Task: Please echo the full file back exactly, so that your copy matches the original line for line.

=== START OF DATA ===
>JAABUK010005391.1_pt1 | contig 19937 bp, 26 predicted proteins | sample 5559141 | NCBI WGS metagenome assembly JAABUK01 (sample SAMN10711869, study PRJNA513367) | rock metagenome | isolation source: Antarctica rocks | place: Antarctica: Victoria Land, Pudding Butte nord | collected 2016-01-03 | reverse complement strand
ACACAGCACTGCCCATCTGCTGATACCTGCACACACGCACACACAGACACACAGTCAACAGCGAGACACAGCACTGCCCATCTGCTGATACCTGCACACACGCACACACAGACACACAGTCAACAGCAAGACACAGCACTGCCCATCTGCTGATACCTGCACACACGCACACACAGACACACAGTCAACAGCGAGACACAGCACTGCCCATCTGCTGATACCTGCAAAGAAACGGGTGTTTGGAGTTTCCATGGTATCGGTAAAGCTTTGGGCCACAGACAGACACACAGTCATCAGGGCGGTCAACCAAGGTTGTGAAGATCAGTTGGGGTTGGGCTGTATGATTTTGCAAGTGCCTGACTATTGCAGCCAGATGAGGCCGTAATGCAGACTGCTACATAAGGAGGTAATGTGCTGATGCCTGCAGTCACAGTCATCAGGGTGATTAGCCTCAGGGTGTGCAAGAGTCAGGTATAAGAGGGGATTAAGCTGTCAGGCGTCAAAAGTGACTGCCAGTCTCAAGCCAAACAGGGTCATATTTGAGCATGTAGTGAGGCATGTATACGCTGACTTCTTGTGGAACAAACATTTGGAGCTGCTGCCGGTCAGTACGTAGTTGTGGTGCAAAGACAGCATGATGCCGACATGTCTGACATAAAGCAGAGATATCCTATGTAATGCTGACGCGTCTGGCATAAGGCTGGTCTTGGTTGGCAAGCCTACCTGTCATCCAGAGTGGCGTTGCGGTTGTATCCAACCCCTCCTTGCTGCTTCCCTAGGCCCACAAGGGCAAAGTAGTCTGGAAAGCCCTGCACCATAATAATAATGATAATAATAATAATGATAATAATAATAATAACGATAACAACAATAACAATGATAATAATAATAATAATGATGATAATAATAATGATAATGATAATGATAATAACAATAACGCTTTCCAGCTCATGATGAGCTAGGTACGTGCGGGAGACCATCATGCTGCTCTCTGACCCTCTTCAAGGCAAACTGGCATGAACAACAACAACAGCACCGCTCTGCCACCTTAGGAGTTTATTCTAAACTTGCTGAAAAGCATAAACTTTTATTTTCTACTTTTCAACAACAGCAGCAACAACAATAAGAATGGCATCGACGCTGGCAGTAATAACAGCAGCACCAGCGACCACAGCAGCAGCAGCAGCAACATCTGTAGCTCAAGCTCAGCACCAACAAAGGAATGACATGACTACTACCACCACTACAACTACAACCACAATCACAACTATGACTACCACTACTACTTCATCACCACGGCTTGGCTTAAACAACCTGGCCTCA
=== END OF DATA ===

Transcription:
>JAABUK010005391.1_pt1 | contig 19937 bp, 26 predicted proteins | sample 5559141 | NCBI WGS metagenome assembly JAABUK01 (sample SAMN10711869, study PRJNA513367) | rock metagenome | isolation source: Antarctica rocks | place: Antarctica: Victoria Land, Pudding Butte nord | collected 2016-01-03 | reverse complement strand
ACACAGCACTGCCCATCTGCTGATACCTGCACACACGCACACACAGACACACAGTCAACAGCGAGACACAGCACTGCCCATCTGCTGATACCTGCACACACGCACACACAGACACACAGTCAACAGCAAGACACAGCACTGCCCATCTGCTGATACCTGCACACACGCACACACAGACACACAGTCAACAGCGAGACACAGCACTGCCCATCTGCTGATACCTGCAAAGAAACGGGTGTTTGGAGTTTCCATGGTATCGGTAAAGCTTTGGGCCACAGACAGACACACAGTCATCAGGGCGGTCAACCAAGGTTGTGAAGATCAGTTGGGGTTGGGCTGTATGATTTTGCAAGTGCCTGACTATTGCAGCCAGATGAGGCCGTAATGCAGACTGCTACATAAGGAGGTAATGTGCTGATGCCTGCAGTCACAGTCATCAGGGTGATTAGCCTCAGGGTGTGCAAGAGTCAGGTATAAGAGGGGATTAAGCTGTCAGGCGTCAAAAGTGACTGCCAGTCTCAAGCCAAACAGGGTCATATTTGAGCATGTAGTGAGGCATGTATACGCTGACTTCTTGTGGAACAAACATTTGGAGCTGCTGCCGGTCAGTACGTAGTTGTGGTGCAAAGACAGCATGATGCCGACATGTCTGACATAAAGCAGAGATATCCTATGTAATGCTGACGCGTCTGGCATAAGGCTGGTCTTGGTTGGCAAGCCTACCTGTCATCCAGAGTGGCGTTGCGGTTGTATCCAACCCCTCCTTGCTGCTTCCCTAGGCCCACAAGGGCAAAGTAGTCTGGAAAGCCCTGCACCATAATAATAATGATAATAATAATAATGATAATAATAATAATAACGATAACAACAATAACAATGATAATAATAATAATAATGATGATAATAATAATGATAATGATAATGATAATAACAATAACGCTTTCCAGCTCATGATGAGCTAGGTACGTGCGGGAGACCATCATGCTGCTCTCTGACCCTCTTCAAGGCAAACTGGCATGAACAACAACAACAGCACCGCTCTGCCACCTTAGGAGTTTATTCTAAACTTGCTGAAAAGCATAAACTTTTATTTTCTACTTTTCAACAACAGCAGCAACAACAATAAGAATGGCATCGACGCTGGCAGTAATAACAGCAGCACCAGCGACCACAGCAGCAGCAGCAGCAACATCTGTAGCTCAAGCTCAGCACCAACAAAGGAATGACATGACTACTACCACCACTACAACTACAACCACAATCACAACTATGACTACCACTACTACTTCATCACCACGGCTTGGCTTAAACAACCTGGCCTCA